While working on a project for a television program,
several-times-over Gadget Freak John Tindall started tinkering with a pulsejet
engine. Pulsejet engines were used by the Germans during WWII. The technology was
left behind by turbofan jets. But Tindall found the pulsejet well-suited to garage
- and Gadget Freak - tinkering. Apparently there is a wide community of
hobbyists playing with pulsejets at home. Tindall came up with a cyclonic-valve
radial design that makes for smoother airflow. He proved the concept with
plastic and aluminum valves - but the gadget backfired and blew up. Next step, a
Truchard will be presented the award at the 2014 Golden Mousetrap Awards ceremony during the co-located events Pacific Design & Manufacturing, MD&M West, WestPack, PLASTEC West, Electronics West, ATX West, and AeroCon.
In a bid to boost the viability of lithium-based electric car batteries, a team at Lawrence Berkeley National Laboratory has developed a chemistry that could possibly double an EV’s driving range while cutting its battery cost in half.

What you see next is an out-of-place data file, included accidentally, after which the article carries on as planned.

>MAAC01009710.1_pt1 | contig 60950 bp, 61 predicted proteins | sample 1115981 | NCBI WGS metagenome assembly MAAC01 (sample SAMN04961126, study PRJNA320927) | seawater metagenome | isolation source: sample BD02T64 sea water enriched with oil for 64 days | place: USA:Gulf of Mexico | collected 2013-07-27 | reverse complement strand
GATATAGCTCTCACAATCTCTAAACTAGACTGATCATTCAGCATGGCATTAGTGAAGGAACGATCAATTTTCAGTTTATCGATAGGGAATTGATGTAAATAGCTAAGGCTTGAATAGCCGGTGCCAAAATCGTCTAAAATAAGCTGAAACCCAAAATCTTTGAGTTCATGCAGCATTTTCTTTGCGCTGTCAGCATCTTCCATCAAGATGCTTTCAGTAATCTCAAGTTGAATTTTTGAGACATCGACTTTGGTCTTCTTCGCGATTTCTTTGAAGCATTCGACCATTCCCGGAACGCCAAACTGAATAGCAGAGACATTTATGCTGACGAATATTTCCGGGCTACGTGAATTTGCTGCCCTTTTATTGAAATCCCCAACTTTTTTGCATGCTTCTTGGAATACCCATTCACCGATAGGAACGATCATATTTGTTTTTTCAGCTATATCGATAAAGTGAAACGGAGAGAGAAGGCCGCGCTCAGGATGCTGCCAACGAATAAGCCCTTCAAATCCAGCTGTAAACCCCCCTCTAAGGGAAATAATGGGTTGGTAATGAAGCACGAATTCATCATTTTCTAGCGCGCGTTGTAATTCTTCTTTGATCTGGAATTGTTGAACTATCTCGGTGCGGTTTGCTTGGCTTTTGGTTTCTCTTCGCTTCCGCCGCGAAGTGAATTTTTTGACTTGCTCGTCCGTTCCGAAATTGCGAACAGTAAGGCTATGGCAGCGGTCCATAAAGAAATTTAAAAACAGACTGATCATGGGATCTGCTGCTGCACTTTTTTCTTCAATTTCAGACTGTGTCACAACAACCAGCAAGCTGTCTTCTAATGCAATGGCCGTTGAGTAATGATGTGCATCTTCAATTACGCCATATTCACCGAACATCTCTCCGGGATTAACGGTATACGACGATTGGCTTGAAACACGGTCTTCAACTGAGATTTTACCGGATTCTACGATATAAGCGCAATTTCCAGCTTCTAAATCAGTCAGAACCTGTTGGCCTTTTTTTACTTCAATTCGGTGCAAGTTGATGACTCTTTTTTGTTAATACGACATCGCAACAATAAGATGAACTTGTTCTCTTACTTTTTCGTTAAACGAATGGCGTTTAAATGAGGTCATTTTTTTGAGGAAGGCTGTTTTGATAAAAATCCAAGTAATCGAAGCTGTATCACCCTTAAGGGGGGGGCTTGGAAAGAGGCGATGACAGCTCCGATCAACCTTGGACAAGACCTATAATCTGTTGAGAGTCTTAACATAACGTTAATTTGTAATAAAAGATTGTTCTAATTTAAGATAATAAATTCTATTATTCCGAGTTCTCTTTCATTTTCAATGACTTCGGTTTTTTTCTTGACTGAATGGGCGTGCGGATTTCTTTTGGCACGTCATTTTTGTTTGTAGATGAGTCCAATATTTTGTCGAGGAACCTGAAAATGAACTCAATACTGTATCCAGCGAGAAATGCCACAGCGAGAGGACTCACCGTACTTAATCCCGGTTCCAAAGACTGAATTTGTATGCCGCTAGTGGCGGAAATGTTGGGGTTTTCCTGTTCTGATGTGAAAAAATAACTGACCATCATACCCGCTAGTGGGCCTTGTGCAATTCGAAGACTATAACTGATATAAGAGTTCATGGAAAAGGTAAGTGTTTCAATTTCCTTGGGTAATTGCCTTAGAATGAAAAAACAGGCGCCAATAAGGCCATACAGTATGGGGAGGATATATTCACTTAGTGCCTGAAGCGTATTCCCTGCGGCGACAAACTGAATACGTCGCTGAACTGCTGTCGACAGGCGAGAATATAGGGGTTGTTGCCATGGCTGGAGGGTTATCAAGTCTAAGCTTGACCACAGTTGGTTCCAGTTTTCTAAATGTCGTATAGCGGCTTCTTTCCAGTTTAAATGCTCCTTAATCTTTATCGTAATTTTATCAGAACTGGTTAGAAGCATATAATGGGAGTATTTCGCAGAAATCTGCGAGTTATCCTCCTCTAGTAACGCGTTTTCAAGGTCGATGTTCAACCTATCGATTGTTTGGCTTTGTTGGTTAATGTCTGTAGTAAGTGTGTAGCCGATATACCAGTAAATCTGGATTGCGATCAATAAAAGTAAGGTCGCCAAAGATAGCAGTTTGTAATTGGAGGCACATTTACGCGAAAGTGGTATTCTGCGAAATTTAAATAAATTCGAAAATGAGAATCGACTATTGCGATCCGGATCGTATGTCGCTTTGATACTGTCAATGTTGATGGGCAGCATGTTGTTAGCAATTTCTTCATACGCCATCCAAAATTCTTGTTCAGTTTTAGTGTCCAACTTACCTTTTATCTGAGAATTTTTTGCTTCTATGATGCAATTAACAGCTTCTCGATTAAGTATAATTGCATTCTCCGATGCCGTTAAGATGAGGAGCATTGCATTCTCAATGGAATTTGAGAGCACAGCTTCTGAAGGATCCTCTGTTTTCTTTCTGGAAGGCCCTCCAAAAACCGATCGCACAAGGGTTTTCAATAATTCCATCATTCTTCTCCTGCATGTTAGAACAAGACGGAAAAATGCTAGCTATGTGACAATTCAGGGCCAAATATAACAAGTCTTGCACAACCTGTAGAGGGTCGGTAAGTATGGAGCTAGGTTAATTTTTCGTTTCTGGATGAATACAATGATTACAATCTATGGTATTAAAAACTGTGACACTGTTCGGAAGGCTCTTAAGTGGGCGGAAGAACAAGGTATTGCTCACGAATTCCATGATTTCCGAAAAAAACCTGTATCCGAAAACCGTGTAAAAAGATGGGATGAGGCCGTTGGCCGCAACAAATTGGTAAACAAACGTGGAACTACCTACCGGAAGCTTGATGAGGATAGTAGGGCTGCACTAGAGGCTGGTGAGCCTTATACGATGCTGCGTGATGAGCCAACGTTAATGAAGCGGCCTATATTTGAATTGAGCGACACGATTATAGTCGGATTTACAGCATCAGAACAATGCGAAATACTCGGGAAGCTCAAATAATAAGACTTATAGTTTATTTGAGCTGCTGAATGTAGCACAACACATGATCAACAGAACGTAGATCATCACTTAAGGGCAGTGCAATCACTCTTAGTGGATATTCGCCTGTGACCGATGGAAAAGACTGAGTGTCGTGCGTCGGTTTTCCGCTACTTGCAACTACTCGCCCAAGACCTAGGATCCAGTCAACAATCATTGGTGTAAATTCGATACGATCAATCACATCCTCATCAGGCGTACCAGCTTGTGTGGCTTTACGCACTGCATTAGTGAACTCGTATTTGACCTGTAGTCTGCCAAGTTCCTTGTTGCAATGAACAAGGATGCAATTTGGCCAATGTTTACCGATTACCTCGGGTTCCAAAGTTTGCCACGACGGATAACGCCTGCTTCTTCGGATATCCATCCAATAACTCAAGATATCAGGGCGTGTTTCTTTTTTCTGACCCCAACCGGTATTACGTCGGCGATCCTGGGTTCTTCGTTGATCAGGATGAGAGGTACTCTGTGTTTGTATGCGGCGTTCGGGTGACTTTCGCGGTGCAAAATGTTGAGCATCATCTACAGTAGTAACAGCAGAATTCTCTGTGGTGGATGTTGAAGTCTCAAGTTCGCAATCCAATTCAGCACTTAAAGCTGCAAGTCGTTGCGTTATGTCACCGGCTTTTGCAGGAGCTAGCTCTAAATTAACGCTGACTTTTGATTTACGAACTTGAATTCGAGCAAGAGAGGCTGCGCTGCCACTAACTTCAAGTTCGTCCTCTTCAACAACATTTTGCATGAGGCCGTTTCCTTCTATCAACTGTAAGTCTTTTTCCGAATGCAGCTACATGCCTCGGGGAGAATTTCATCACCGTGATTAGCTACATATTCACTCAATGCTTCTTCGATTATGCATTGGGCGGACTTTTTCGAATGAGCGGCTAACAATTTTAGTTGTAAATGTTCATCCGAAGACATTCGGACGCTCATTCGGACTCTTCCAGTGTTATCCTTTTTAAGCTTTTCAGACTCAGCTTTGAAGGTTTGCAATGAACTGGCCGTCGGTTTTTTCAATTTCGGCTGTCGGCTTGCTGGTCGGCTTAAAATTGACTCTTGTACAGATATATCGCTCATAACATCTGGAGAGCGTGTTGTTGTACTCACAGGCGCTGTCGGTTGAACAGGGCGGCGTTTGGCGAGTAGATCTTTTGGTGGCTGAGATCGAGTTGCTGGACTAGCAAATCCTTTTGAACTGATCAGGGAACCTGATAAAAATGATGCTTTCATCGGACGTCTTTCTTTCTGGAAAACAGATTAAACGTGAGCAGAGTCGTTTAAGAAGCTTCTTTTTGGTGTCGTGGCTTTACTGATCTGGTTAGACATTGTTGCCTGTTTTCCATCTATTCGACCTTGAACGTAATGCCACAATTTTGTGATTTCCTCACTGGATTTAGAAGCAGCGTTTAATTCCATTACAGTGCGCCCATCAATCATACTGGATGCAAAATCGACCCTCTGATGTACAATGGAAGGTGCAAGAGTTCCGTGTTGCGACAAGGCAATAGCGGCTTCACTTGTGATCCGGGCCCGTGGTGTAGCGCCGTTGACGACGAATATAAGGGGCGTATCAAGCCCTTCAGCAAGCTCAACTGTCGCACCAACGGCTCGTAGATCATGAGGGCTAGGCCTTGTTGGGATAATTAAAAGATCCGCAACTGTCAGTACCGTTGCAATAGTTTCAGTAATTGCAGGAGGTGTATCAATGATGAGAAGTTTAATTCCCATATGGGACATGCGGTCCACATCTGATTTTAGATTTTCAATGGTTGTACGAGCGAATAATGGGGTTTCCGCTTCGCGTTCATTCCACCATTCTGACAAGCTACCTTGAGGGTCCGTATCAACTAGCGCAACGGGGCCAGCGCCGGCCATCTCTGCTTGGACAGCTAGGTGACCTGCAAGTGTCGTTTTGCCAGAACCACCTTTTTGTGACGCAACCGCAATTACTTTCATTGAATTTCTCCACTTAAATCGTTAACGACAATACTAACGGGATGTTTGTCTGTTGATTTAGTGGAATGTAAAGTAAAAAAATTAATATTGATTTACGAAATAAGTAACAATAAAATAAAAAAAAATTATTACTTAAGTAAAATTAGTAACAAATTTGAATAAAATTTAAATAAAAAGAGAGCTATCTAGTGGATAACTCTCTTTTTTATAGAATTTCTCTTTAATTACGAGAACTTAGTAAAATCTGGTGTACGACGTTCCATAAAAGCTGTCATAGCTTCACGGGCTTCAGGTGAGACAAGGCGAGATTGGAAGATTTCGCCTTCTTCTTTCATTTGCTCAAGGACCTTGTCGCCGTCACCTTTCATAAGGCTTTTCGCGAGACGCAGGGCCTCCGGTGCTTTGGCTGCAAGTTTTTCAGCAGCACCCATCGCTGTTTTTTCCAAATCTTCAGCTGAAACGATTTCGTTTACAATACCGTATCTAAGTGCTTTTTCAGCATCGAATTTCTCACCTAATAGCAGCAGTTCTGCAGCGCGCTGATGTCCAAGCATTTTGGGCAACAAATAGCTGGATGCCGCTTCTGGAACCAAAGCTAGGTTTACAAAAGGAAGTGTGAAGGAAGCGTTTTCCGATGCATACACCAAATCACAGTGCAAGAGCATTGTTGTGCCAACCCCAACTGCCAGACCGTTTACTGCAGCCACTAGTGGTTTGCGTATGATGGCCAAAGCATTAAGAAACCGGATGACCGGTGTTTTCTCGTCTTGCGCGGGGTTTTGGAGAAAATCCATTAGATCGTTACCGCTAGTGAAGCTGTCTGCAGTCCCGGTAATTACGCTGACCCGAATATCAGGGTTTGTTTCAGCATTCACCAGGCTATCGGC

For industrial control applications, or even a simple assembly line, that machine can go almost 24/7 without a break. But what happens when the task is a little more complex? That’s where the “smart” machine would come in. The smart machine is one that has some simple (or complex in some cases) processing capability to be able to adapt to changing conditions. Such machines are suited for a host of applications, including automotive, aerospace, defense, medical, computers and electronics, telecommunications, consumer goods, and so on. This discussion will examine what’s possible with smart machines, and what tradeoffs need to be made to implement such a solution.